Specific Lines of Research

I primarily use experimental games from experimental economics to investigate the following areas. In addition, I supplement some of them with mathematical models from evolutionary game theory. Within the broad topic of cooperation, I am currently pursuing the following non-mutually exclusive lines of research:

1) BIOLOGICAL MARKETS, PARTNER CHOICE, AND COMPETITIVE HELPING: When organisms can choose whom they interact with, this partner choice creates a “biological market” where individuals must compete with each other over partnerships. My work applies this concept to human partnerships (e.g., friends, allies, coalition members, mates) to understand how people choose and get chosen by partners. Many of the traits that we value in partners are cues of someone’s value as a partner (ability, willingness, and availability to help). One confirmed prediction is that people will compete by being more generous than others (“competitive altruism” or “competitive helping”).

Barclay, P., & Barker, J. (2020). Greener than thou: people who protect the environment are more cooperative, compete to be environmental, and benefit from reputation. Journal of Environmental Psychology, 72, 101441. [LINK]

*Pleasant, A., & Barclay, P. (2018). Why hate the good guy? Antisocial punishment of high cooperators is higher when people compete to be chosen. Psychological Science, 29, 868-876. [LINK] [PDF]

Barclay, P. (2017). Attractiveness biases are the tip of the iceberg in biological markets – a commentary on Maestripieri et al. Behavioral and Brain Sciences, 40, 17-18. [LINK] [PDF]

Arnocky, S., Piché, T., Albert, G., Ouellette, D., & Barclay, P. (2017). Altruism predicts mating success in humans. British Journal of Psychology, 108, 416-435. [LINK] [PDF]

Raihani, N., & Barclay, P. (2016). Exploring the trade-off between quality and fairness in human partner choice. Royal Society Open Science, 3, 160510. [LINK] [PDF]

Barclay, P., & Raihani, N. (2016). Partner choice versus punishment in human prisoner’s dilemmas. Evolution and Human Behavior, 37, 263-271. [LINK] [PDF]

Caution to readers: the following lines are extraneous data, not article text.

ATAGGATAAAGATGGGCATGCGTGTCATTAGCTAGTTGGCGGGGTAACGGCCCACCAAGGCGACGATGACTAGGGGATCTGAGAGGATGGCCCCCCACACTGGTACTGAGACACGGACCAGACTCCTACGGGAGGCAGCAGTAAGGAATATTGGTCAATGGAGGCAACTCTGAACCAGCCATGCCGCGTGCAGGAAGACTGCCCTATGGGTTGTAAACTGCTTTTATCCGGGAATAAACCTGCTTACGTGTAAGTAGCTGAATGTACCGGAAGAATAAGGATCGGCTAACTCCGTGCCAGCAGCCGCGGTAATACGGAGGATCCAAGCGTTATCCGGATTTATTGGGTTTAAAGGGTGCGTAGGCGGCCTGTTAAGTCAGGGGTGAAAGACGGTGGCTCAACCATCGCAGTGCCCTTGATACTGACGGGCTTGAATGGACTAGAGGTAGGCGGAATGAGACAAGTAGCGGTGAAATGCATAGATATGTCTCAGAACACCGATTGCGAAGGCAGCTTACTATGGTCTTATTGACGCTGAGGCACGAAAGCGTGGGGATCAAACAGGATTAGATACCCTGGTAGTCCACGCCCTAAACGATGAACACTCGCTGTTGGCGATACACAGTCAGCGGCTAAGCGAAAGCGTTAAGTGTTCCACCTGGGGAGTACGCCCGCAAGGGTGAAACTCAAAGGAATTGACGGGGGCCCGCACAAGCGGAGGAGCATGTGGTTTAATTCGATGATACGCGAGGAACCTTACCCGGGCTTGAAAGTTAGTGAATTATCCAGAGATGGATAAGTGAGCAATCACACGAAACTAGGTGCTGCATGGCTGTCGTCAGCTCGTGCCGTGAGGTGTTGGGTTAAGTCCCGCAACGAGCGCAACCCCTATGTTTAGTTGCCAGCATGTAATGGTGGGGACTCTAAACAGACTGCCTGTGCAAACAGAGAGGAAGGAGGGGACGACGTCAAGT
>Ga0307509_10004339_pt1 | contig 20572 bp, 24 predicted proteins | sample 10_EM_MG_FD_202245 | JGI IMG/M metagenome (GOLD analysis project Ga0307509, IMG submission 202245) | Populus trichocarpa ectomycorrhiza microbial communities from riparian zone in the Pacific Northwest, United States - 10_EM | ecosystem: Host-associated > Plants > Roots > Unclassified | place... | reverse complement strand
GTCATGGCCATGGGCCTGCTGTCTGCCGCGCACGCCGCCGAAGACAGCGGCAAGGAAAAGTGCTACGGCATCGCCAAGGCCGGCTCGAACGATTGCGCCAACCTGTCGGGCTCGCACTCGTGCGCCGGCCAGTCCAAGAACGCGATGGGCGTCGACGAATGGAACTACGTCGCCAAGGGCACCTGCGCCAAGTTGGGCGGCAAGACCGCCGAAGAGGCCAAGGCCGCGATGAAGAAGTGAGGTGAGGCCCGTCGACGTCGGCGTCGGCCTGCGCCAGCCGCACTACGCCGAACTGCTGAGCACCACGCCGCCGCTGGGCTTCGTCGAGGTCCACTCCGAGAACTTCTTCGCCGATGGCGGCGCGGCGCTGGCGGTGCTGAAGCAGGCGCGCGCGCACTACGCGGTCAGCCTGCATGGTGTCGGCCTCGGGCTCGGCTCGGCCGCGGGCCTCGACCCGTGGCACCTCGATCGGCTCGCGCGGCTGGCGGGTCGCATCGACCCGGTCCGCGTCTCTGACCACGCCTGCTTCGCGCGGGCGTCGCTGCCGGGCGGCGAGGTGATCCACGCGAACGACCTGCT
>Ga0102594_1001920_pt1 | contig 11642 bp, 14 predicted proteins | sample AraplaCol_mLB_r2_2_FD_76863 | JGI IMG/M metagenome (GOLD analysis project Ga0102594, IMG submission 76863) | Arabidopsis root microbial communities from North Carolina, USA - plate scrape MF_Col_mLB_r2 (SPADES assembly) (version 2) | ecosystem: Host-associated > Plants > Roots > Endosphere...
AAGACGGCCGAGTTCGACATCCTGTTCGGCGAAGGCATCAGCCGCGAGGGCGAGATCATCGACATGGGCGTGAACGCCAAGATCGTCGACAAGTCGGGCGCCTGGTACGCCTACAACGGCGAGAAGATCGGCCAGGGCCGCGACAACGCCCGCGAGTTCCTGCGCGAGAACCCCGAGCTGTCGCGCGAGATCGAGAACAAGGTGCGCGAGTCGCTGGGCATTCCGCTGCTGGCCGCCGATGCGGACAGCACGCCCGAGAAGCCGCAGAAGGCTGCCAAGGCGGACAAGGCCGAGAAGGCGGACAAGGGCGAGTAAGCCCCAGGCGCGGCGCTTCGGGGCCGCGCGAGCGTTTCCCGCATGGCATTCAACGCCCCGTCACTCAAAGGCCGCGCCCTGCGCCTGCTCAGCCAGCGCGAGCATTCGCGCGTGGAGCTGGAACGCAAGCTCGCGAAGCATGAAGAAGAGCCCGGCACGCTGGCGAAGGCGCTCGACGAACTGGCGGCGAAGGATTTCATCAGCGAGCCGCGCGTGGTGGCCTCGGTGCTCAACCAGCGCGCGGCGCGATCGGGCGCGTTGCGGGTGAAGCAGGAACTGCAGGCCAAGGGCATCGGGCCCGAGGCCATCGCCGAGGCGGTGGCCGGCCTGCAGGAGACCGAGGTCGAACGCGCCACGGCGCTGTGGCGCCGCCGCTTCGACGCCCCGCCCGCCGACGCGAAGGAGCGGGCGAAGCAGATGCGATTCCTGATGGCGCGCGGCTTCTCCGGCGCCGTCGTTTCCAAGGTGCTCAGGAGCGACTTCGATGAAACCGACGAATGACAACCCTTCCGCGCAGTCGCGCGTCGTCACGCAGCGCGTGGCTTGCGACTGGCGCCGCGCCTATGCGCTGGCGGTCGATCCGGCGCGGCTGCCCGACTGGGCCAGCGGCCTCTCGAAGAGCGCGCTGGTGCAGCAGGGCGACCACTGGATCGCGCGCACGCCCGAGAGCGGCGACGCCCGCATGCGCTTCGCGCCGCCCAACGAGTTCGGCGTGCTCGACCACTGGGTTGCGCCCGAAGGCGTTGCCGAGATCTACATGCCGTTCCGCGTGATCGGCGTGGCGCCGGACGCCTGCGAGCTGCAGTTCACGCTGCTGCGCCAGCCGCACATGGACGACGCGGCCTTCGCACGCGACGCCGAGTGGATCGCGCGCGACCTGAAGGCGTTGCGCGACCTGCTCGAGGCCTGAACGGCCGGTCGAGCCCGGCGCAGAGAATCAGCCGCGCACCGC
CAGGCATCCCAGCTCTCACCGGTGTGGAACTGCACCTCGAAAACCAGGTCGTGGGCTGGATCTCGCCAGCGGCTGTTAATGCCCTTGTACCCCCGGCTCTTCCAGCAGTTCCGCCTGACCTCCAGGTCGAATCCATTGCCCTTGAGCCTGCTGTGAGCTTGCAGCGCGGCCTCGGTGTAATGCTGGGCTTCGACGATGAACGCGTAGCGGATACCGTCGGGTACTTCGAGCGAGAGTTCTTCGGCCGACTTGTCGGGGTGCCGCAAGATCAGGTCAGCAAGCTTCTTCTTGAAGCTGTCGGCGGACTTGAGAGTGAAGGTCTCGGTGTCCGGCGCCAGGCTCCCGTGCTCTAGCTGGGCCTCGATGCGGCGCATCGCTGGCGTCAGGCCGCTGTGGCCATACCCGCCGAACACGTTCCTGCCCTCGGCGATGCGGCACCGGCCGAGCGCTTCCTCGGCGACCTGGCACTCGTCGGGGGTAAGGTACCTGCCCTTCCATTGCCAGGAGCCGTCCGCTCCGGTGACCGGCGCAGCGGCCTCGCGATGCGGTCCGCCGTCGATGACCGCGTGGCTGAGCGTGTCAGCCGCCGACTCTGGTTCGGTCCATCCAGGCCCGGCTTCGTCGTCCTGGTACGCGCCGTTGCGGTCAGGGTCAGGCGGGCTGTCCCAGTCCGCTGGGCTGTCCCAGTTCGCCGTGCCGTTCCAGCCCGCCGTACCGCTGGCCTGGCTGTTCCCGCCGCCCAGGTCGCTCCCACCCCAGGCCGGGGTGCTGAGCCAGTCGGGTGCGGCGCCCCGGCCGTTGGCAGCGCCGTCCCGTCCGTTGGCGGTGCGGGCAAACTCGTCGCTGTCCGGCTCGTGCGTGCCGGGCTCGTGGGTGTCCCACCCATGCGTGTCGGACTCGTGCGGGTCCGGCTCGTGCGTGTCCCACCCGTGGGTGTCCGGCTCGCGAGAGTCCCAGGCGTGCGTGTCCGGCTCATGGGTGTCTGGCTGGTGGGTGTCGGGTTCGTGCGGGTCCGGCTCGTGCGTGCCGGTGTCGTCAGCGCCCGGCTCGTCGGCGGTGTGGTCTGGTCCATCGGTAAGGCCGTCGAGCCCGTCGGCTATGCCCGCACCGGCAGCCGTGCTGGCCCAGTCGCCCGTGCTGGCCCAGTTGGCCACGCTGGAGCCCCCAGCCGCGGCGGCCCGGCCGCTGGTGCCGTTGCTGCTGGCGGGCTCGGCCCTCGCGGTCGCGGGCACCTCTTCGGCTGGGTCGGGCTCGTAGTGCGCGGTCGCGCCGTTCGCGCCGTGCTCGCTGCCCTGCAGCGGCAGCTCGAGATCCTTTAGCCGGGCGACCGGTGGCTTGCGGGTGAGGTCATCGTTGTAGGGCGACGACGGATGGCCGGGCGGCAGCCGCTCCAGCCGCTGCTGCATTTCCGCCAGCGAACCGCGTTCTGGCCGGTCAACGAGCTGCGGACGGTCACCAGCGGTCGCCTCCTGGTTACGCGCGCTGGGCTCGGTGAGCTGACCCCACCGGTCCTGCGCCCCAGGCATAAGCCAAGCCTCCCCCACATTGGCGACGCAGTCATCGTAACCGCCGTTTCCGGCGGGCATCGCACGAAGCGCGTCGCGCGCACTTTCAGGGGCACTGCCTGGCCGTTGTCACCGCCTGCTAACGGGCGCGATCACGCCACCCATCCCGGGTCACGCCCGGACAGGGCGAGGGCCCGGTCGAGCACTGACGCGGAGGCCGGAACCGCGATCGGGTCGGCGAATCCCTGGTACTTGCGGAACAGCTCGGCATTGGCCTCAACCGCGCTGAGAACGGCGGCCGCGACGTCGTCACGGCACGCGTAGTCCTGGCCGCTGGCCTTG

Barclay, P. (2016). Biological markets and the effects of partner choice on cooperation and friendship. Current Opinion in Psychology, 7, 33-38. [LINK] [PDF]

Barclay, P. (2013). Strategies for cooperation in biological markets, especially for humans. Evolution & Human Behavior, 34(3), 164-175. [LINK] [PDF]

Barclay, P. (2011). Competitive helping increases with the size of biological markets and invades defection. Journal of Theoretical Biology, 281, 47-55. [LINK] [PDF]

Barclay, P. (2010). Altruism as a courtship display: Some effects of third-party generosity on audience perceptions. British Journal of Psychology, 101, 123-135. [LINK] [PDF]

Barclay, P., & Willer, R. (2007). Partner choice creates competitive altruism in humans. Proceedings of the Royal Society of London Series B, 274, 749-753. [LINK] [PDF]

­­­­­­­Barclay, P. (2004). Trustworthiness and Competitive Altruism Can Also Solve the “Tragedy of the Commons”. Evolution & Human Behavior, 25(4), 209-220. [LINK] [PDF]

2) REPUTATIONAL BENEFITS FOR COOPERATIVE BEHAVIOUR: if cooperators receive private benefits for their actions, however unintended those benefits are, then this can cause natural selection and/or learning of cooperative sentiment. There is much overlap between this topic and biological markets – here are the papers on reputational benefits which are not specifically related to biological markets.

*Rotella, A., Sparks, A.M., & Barclay, P. (2020). Feelings of obligation are valuations of signaling-mediated social payoffs. Behavioral and Brain Sciences, 43, e85.

*Sparks, A., Burleigh, T., & Barclay, P. (2016). We can see inside: accurate predictions of Prisoner’s Dilemma decisions after a brief face-to-face interaction. Evolution and Human Behavior210-216[LINK] [PDF]

Barclay, P. (2015). Reputation. In D. Buss (Ed.) Handbook of Evolutionary Psychology (2nd Ed.), pp. 810-828. Hoboken, NJ: J. Wiley & Sons. [PDF]